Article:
The sixth-place finisher was Shawn Buchanan, from Abbotsford, British Columbia (Canada).  Buchanan is a 29-year-old professional poker player.  He is widely-regarded as one of the top, if not the top player in the world who has yet to win a WSOP gold bracelet.  Unfortunately, Buchanan will have to wait a bit longer for his first victory after his pocket tens lost an all-in confrontation against an ace, after an ace flopped.  His sixth-place showing marked the third time this year that Buchanan finished in the top six.  In fact, he has three second place finishes over the past two years in WSOP tournaments.  With this cash worth €200,000 (or $275,330), Buchanan crossed the $4 million mark in overall career tournament earnings.  However, he fell out of the running for the 2011 WSOP “Player of the Year.”

The seventh-place finisher was Jake Cody, a 23-year-old professional poker player from Leeds, UK.  He took a bad beat on his final hand, losing with pocket jacks versus pocket tens (the under pair made a straight).  Cody has enjoyed as strong a two-year run as any relative newcomer to the game.  He won his first WSOP gold bracelet earlier this year in the $25,000 buy-in Heads-Up World Championship, which earned him a payout totaling $800,000.  He also won an EPT event in Deauville and a WPT event in London, giving him what some call “Poker’s Triple Crown.”  It’s pretty amazing that in just two short years, Cody has already won more than $2.6 million.  Cody added the sum of €150,000 (or $206,497) to his bankroll.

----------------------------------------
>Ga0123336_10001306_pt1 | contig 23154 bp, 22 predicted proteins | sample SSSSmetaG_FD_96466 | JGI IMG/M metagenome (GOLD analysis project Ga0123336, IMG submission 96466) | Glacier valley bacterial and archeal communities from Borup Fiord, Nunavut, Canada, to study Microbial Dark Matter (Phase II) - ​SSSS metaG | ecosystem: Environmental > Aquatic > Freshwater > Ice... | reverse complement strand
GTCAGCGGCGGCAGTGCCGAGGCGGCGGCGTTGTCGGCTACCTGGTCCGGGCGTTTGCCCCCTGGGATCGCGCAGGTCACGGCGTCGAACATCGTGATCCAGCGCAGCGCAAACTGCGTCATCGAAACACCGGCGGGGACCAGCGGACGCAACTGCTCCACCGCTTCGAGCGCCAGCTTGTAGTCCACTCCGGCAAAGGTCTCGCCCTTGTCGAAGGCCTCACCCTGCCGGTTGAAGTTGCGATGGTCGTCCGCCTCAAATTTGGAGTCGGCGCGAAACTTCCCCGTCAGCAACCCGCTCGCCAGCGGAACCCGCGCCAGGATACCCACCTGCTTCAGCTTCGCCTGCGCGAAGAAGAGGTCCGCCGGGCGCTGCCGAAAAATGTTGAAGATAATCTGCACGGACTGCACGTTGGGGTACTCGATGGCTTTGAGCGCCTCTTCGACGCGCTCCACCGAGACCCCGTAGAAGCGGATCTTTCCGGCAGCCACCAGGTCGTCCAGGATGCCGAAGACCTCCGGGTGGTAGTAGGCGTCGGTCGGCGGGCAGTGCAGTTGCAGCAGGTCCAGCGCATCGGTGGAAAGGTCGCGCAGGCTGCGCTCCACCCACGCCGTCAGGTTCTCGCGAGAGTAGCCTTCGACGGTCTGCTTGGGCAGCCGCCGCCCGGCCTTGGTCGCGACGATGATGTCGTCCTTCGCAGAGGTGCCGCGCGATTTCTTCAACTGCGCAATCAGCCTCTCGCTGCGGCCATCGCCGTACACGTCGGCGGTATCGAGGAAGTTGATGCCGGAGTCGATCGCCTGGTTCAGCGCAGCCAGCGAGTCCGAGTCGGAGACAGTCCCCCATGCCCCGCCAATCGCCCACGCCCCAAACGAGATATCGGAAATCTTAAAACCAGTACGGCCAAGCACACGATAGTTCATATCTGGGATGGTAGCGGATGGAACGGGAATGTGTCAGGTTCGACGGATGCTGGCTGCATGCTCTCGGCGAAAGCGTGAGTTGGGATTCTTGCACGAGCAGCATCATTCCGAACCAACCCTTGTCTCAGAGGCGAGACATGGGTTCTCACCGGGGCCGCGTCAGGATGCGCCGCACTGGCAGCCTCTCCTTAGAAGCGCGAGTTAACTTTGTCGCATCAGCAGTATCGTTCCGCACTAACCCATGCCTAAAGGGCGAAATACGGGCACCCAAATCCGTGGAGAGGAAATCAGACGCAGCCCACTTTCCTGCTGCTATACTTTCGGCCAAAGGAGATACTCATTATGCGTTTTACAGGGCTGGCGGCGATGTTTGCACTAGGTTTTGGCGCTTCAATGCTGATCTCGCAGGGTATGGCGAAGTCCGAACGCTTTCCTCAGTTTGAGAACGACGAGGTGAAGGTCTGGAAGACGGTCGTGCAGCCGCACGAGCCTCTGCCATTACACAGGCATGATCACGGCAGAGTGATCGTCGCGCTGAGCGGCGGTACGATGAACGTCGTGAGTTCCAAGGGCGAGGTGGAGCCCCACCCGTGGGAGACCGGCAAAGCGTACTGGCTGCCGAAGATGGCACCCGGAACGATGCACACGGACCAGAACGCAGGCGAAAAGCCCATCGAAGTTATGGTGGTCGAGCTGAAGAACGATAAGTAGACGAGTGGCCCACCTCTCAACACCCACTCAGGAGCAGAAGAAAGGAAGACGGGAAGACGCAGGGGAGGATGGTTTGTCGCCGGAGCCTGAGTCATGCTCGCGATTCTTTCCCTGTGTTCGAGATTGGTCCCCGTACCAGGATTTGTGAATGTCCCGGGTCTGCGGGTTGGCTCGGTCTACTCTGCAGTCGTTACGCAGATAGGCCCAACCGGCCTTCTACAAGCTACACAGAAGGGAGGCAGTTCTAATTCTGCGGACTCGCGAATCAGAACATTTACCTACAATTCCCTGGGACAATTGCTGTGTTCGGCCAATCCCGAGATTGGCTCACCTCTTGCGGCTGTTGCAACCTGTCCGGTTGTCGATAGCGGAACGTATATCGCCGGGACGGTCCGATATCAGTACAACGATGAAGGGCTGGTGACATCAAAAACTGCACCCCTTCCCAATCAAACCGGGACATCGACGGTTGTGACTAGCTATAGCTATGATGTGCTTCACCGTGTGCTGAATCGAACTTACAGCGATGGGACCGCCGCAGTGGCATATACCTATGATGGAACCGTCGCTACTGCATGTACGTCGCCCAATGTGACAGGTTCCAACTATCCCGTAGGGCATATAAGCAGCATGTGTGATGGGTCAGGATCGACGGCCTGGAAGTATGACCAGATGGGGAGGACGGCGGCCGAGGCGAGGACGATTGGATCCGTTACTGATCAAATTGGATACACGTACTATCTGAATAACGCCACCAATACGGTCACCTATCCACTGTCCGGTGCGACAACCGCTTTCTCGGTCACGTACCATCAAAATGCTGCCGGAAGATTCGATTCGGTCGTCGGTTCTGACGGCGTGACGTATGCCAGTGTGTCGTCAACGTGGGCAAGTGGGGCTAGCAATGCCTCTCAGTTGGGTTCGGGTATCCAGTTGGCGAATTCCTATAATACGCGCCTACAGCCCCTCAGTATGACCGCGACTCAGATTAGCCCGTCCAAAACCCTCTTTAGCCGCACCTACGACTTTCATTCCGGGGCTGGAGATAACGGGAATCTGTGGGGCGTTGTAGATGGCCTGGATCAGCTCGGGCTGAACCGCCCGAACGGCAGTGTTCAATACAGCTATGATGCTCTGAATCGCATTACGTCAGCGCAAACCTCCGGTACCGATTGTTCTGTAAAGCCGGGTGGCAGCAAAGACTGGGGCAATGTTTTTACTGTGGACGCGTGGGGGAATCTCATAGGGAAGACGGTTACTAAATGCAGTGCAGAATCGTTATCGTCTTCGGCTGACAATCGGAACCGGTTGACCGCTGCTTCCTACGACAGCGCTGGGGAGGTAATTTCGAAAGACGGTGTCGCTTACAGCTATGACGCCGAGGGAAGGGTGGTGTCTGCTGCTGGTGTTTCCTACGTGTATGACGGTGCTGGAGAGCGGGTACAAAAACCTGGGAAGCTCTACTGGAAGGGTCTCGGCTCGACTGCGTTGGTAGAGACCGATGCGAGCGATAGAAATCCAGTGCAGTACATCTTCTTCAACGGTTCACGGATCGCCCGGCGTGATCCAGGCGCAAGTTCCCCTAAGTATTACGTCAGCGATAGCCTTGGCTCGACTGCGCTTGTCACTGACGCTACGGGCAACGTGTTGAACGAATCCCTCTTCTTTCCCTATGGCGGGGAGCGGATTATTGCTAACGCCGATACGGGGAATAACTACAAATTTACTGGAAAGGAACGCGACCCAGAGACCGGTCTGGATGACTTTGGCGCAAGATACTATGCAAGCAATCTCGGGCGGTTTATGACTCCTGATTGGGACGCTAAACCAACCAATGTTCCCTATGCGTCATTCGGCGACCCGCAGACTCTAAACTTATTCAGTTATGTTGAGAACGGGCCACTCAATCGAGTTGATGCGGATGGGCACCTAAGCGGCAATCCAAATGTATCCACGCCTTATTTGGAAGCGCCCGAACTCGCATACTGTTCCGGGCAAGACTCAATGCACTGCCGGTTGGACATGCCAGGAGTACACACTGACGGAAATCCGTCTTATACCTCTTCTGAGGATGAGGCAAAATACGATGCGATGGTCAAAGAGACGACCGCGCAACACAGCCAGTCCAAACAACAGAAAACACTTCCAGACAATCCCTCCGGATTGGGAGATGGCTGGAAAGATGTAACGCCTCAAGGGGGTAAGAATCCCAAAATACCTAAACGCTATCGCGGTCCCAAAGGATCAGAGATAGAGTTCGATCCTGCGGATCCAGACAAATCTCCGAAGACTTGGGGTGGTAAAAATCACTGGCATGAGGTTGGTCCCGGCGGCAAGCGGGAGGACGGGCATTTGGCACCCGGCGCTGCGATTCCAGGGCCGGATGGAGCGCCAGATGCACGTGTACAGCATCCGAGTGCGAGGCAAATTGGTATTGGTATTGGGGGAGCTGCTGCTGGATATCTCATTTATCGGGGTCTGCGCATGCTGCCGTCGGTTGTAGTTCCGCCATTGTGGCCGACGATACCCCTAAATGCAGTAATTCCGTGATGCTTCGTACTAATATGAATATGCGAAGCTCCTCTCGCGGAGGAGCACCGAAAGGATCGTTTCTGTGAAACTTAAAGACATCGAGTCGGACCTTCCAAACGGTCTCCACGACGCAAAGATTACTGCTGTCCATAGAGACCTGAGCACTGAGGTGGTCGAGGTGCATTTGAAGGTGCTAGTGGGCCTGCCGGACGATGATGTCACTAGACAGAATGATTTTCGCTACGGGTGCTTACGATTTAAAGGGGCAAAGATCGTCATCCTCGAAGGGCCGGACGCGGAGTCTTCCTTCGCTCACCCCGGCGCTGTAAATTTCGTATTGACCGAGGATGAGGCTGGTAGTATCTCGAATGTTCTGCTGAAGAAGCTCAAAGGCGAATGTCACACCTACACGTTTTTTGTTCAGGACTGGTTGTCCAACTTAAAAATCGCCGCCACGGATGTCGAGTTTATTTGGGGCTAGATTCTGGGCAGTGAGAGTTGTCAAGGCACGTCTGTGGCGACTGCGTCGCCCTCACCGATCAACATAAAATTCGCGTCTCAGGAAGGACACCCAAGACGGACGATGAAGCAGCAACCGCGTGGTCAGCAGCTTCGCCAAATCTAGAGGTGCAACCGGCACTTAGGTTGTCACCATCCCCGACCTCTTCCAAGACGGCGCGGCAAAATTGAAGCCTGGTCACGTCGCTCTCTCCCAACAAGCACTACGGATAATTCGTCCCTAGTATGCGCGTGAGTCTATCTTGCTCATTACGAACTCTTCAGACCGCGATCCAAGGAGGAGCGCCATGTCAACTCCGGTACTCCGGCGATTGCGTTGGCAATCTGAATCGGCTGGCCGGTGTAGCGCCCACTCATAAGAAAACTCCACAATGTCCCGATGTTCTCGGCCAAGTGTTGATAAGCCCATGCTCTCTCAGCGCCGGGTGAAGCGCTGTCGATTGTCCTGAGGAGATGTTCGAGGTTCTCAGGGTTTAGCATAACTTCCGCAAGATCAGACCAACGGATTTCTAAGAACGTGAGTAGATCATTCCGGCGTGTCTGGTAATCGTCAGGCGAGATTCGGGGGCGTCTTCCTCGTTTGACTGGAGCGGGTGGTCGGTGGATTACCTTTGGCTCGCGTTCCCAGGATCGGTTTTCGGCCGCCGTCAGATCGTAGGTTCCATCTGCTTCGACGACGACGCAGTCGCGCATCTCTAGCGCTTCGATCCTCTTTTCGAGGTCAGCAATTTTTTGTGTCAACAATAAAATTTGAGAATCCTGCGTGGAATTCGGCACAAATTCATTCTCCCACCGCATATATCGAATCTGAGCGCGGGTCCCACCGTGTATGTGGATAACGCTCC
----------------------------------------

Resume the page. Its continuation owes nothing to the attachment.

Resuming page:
The eighth-place finisher was Max Silver.  He was the chip leader when play was at 13-handed, but suffered a series of losses late on Day Four which reduced his stack from 3,000,000 down to about half of that.  Then, he was the first player to exit the televised final table.  Silver is a 21-year-old professional poker player.  He previously won the UK and Ireland Poker Tour championship played in Dublin as well as a European Poker Tour event played in London.  He took fourth place in the No-Limit Hold’em Shootout event, at this year’s 2011 WSOP Europe.  Silver collected €115,000 (or $158,314).

No female player made it to any of the seven gold bracelet final tables played at 2011 WSOP Europe.  In fact, only three females have ever made such an appearance in the entire five-year history of the WSOP Europe series.  The last female player to accomplish this was Linda Lee (Las Vegas, NV) back in 2008, when she finished in seventh place.  The only other two females to make final tables at WSOP Europe occurred in 2007 when Jennifer Harman finished second, and later Annette Obrestad won the inaugural WSOP Europe Main Event Championship.

Final table play began at 2:10 pm.  Play ended at 12:30 am.  The total duration was 9 hours, and 15 minutes (minus a 65-minute dinner break).

This was the quickest WSOP Main Event Championship in history. 

SIDE NOTE:  The longest final table of any WSOP event in its 42-year history took place in the 2008 WSOP Europe championship, played in London.  John Juanda won the title that year, which took a record 19 hours and 10 minutes.  That match was about twice as long as this year’s finale.


There were only six former WSOP gold bracelet winners who cashed in this event – including Jake Cody (8th), Amir Lehavot (15th), Erik Seidel (21st), Freddy Deeb (39th), Hoyt Corkins (42nd), and Sean Getzwiller (43rd).

Three inductees in the Poker Hall of Fame entered this tournament – Johnny Chan, Phil Hellmuth, and Erik Seidel.  Only Erik Seidel finished in the money.